My son had come home from church looking stressed. When I asked what was wrong he explained how he was asked to give a talk on his ancestors next Sunday. He looked up at me with his big brown 11-year-old eyes and asked if he had any ancestors. After I was done giggling, I explained what an ancestor was, and we took a dive into the world of family history. We explored the stories, pictures, and our family tree. All this had been compiled by my grandmother. He was hooked. He loved looking into the faces of those who had come before and reading their stories. That night was our weekly family night. He presented his findings to his brothers and sisters who looked at me with accusations in their eyes. Why had I hidden this from them? I suddenly realized the gold I had been sitting on.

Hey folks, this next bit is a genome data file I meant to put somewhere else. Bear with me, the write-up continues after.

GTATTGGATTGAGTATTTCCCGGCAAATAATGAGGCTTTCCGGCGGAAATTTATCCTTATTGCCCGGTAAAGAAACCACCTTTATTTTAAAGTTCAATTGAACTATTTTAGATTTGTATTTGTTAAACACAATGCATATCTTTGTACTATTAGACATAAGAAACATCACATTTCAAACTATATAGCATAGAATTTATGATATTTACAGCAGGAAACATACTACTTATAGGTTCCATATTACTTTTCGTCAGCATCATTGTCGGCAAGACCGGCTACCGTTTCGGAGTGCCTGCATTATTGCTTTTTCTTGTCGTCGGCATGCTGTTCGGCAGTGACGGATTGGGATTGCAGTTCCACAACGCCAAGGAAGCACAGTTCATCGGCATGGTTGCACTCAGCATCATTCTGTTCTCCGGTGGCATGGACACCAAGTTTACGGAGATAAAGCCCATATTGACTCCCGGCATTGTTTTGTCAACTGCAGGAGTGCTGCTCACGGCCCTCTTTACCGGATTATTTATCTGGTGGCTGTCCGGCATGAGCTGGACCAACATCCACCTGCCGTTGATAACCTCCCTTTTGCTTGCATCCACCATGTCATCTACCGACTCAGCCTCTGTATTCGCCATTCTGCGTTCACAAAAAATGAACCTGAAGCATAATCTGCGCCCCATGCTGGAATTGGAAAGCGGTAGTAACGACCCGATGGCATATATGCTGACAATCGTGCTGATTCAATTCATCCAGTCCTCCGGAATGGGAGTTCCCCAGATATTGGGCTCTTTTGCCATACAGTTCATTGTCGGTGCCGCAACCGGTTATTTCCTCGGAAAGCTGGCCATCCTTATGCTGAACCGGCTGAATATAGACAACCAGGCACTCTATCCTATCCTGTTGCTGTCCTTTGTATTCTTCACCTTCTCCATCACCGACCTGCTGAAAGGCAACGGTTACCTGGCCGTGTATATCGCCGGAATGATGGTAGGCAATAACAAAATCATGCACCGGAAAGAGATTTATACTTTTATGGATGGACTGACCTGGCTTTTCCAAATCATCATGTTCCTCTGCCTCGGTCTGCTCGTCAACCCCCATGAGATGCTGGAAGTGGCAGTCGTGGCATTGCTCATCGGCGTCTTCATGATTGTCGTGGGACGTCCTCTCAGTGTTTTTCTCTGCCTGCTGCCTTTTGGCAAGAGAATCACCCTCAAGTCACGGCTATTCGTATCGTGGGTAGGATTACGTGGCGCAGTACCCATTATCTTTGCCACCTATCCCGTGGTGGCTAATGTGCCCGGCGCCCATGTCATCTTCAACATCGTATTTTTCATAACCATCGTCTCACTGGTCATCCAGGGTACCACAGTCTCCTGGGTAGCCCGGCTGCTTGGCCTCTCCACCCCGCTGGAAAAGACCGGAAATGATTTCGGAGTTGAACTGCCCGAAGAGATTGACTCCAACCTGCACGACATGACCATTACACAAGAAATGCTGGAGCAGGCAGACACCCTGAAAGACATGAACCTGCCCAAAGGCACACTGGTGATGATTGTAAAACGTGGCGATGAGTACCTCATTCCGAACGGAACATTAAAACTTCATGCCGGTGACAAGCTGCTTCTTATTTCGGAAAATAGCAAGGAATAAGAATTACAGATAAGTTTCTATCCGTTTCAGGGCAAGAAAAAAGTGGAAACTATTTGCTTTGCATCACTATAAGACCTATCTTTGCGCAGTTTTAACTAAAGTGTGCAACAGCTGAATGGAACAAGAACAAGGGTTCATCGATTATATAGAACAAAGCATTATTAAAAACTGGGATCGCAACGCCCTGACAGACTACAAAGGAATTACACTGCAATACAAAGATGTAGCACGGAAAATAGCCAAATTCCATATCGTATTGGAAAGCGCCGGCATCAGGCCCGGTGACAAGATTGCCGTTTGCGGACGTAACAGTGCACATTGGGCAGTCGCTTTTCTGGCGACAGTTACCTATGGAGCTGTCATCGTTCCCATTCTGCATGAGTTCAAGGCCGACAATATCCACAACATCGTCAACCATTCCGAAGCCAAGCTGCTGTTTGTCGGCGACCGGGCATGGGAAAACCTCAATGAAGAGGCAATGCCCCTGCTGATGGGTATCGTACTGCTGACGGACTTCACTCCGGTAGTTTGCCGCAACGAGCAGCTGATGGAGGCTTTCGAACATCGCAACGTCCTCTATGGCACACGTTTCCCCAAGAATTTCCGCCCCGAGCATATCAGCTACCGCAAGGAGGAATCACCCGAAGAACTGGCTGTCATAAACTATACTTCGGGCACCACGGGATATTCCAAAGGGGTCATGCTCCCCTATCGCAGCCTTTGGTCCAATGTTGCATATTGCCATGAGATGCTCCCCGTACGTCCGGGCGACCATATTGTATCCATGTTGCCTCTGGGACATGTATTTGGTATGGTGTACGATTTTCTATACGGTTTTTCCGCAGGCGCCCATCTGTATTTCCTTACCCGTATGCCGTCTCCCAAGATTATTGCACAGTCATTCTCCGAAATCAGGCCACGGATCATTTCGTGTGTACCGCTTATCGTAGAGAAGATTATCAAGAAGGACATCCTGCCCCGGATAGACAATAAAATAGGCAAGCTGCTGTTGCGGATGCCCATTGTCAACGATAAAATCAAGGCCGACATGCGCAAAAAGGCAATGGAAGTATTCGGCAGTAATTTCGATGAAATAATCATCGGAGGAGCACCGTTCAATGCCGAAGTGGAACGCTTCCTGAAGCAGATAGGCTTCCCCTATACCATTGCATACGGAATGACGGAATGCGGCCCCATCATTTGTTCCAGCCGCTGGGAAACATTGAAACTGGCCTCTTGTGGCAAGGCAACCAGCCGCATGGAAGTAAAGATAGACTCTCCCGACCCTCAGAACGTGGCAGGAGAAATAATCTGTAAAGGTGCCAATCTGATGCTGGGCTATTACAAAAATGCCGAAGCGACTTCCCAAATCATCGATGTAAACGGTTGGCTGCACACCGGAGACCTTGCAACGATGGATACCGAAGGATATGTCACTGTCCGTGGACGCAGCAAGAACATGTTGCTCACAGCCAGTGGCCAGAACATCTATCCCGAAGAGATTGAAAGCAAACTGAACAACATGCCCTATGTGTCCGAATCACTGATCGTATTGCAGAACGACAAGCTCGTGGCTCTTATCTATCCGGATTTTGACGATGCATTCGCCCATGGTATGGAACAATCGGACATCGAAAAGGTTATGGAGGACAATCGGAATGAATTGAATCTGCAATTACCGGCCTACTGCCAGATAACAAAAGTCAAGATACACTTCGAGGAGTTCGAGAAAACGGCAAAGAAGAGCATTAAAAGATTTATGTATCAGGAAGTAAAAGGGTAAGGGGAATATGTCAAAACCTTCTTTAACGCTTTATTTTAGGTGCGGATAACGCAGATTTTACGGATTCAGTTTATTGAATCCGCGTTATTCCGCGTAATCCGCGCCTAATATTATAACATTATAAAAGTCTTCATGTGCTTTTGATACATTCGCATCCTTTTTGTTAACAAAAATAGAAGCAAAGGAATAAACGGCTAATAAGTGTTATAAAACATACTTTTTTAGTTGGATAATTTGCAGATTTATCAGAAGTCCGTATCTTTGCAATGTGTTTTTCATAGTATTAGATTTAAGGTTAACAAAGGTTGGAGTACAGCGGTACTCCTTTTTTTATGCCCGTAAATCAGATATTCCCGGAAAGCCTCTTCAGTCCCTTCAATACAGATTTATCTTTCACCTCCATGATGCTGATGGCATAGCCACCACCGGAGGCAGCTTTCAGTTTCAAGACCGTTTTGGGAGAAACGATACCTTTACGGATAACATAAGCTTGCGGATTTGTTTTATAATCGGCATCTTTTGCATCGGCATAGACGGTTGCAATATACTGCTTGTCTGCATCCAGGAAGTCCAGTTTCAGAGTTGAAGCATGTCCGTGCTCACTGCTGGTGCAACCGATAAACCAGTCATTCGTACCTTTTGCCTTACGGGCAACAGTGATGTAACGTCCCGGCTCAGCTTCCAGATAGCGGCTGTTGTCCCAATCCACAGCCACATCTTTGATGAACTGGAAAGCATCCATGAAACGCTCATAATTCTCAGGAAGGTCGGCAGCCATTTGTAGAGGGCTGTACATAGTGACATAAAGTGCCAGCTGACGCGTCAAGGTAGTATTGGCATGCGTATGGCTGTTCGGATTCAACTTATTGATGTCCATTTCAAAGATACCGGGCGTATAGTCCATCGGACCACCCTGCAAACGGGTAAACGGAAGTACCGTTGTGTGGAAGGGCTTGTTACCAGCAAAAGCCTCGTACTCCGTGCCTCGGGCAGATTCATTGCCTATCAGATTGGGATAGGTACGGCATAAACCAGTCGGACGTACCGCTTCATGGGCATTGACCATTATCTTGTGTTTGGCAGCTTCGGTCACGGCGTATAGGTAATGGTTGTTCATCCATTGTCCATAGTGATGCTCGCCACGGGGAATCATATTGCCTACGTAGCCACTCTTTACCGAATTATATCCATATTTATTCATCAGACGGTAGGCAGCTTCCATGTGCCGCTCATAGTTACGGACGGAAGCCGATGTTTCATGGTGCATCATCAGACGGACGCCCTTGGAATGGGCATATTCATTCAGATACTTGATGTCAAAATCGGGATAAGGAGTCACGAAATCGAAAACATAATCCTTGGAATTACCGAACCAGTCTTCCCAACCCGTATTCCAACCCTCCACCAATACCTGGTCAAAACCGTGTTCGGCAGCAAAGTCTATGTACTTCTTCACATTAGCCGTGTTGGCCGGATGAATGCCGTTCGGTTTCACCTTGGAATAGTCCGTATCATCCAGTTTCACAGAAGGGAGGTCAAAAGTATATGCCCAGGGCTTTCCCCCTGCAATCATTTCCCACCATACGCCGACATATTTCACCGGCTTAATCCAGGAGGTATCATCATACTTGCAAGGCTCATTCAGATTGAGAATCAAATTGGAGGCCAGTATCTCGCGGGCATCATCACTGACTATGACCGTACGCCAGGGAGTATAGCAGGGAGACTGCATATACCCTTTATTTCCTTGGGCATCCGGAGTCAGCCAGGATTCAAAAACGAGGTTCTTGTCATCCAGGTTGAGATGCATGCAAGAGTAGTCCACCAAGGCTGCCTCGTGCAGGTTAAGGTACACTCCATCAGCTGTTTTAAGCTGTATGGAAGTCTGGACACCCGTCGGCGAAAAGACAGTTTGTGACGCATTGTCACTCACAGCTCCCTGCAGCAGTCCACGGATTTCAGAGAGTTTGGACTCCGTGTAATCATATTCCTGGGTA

In order to help my children understand exactly who we were talking about, we started at the bottom — with them. We picked a wall and put their pictures at the bottom. Then placed our picture above them. Strings attached us to our children's pictures, so they knew where they had come from. We picked one night a week and started the stories. The first week was ours. We pulled out pictures of us when we were small and told stories about growing up. We wrote all of this down in a large journal. The next week we invited a set of grandparents to join us and tell their stories. We placed their picture on the wall and attached a string from their picture to ours, so the kids knew where they fit in our tree. They loved hearing the stories and seeing the pictures of their grandparents when they were small. We wrote their story down in our journal, as well. Who knew Grandpa had a baseball glove signed by Mickey Mantle, or that Grandma was an artist whose paintings were sold in galleries. Or that Great Great Grandpa was an outlaw at one time. The kids ate up all the stories. We wanted to include everyone in our experiment. The next week we Facetimed our other grandparents who lived far away, again writing down their story and putting them on the tree. As our tree grows our children become excited, knowing they are part of something big. As parents, we see our children struggling to fit in, trying to find themselves in this crazy world. Family history allows them to see their place in a huge network of people who love them. It gives them something to be proud of, and a place they will always belong. Start at the bottom. By starting with our children, they really understood where they fit and where their great-great-great uncle Vern comes in. Get the stories of the living, first. Their grandparents, aunts and uncles won't be around forever. Write down their stories, or have them narrate them on video. These will be so precious to future generations. Write yours, as well. This experiment encouraged us to write in our journals daily. Go slow. You have plenty of time. By focusing on a couple a week, we give our children time to digest what they have heard and look forward to a new week. Have fun digging. Sometimes it will take a little work to expand your tree. Make it a family affair.